Oregon's Pay-Per-Mile Program Awarded $2.1 Million
The Federal Highway Administration has granted Oregon $2.1 million for the state’s pay-per-mile tax program. The pilot started in 2015 and now includes more than 1,200 vehicles.
"We received funding to expand our technology options and to develop new ones potentially, including a manual option that we would need if we were to go to a fully mandated statewide program," said Michelle Godfrey, an Oregon Department of Transportation spokeswoman.
Oregon leaders are looking at replacing the statewide gas tax with this pay-per-mile program down the road. Oregon was the first state to pilot this kind of payment plan.
"It’s working really well," said Godfrey. "We’ve had no major glitches. But we’d love to get more drivers involved and participating, especially in the rural areas."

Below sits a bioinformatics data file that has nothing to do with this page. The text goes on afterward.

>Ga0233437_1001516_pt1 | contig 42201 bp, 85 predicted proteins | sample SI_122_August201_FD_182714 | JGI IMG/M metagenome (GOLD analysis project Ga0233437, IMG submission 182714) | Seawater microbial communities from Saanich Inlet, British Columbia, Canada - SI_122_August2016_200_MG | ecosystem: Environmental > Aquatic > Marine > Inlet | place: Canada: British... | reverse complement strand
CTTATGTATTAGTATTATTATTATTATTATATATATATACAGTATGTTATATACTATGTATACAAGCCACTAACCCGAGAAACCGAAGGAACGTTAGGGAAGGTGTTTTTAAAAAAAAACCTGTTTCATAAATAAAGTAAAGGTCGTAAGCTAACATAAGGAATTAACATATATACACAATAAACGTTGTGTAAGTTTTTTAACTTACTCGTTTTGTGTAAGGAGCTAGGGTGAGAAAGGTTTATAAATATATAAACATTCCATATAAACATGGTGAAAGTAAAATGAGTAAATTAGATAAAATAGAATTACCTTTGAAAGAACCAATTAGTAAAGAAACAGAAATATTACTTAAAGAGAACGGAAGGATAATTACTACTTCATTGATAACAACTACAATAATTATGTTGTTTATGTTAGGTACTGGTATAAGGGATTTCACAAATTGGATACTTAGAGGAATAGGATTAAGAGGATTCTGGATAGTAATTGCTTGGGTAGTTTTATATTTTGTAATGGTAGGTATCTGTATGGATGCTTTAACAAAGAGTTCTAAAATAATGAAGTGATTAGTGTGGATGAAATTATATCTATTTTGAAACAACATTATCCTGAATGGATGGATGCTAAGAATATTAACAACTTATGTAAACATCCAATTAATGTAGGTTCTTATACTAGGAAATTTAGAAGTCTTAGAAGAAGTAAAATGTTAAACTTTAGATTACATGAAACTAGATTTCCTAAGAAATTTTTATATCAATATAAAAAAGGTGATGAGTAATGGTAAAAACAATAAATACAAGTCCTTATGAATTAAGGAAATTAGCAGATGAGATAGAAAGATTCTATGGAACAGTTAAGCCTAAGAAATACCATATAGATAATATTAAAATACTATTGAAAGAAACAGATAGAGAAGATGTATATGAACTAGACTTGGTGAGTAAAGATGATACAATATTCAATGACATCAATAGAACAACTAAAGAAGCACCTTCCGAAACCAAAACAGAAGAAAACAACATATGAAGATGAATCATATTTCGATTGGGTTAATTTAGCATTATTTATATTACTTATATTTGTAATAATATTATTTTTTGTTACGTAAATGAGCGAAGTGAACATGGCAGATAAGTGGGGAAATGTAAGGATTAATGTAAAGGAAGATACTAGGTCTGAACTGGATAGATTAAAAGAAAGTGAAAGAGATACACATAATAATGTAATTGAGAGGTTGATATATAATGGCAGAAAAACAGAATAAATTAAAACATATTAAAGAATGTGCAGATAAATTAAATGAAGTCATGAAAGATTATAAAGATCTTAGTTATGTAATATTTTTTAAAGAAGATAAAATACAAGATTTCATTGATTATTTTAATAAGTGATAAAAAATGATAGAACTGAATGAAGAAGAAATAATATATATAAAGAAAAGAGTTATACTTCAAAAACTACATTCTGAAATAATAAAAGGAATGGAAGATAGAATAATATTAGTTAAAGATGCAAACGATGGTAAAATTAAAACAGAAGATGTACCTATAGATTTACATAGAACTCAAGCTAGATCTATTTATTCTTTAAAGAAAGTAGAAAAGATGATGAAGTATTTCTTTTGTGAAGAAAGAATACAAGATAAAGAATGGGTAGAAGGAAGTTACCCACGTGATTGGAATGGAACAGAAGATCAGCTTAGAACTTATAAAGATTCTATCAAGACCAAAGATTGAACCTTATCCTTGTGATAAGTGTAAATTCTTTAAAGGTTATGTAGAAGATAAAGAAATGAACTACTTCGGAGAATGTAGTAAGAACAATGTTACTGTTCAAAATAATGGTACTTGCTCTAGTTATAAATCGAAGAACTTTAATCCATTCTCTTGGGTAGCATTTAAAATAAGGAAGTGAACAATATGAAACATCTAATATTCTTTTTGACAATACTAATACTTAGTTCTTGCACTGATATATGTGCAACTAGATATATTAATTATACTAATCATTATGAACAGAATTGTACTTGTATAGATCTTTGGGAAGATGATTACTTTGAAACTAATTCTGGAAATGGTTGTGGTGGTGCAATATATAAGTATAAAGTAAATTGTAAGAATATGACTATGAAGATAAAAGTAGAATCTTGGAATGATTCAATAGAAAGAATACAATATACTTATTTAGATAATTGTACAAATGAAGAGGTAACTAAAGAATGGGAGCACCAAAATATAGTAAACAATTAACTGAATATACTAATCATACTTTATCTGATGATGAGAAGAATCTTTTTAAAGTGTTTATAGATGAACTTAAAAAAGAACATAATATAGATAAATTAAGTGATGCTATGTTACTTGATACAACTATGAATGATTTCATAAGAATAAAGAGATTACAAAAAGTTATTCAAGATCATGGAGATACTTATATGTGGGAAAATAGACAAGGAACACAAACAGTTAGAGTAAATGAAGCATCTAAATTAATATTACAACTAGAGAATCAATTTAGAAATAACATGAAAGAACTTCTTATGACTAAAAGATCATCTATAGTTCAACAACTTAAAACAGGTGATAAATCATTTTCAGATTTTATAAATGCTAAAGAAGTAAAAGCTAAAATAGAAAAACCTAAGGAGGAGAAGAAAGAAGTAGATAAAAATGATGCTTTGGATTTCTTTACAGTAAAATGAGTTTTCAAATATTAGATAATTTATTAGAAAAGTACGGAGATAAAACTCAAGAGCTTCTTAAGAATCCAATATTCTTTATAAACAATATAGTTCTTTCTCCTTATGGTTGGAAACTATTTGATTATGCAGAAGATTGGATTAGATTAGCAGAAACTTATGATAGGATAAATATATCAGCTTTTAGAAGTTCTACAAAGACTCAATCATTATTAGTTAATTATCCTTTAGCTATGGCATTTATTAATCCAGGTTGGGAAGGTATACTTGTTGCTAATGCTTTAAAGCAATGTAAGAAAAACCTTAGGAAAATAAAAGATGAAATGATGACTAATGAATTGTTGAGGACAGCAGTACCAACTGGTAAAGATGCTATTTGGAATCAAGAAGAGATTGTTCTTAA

Drivers voluntarily sign up online, and then receive an odometer monitor by mail. The monitor tracks vehicle miles on the road and charges the driver based on how many miles they've driven. The driver receives a refund for the state gas tax at the pump.
Godfrey notes that vehicles with low gas mileage tend to benefit from using the OReGo program, rather than paying the standard gas tax.
Godfrey says that the No. 1 vehicle participating in the program is a Toyota Prius. The second most common vehicle in the program is a F-150 pickup truck.
Copyright 2016 Oregon Public Broadcasting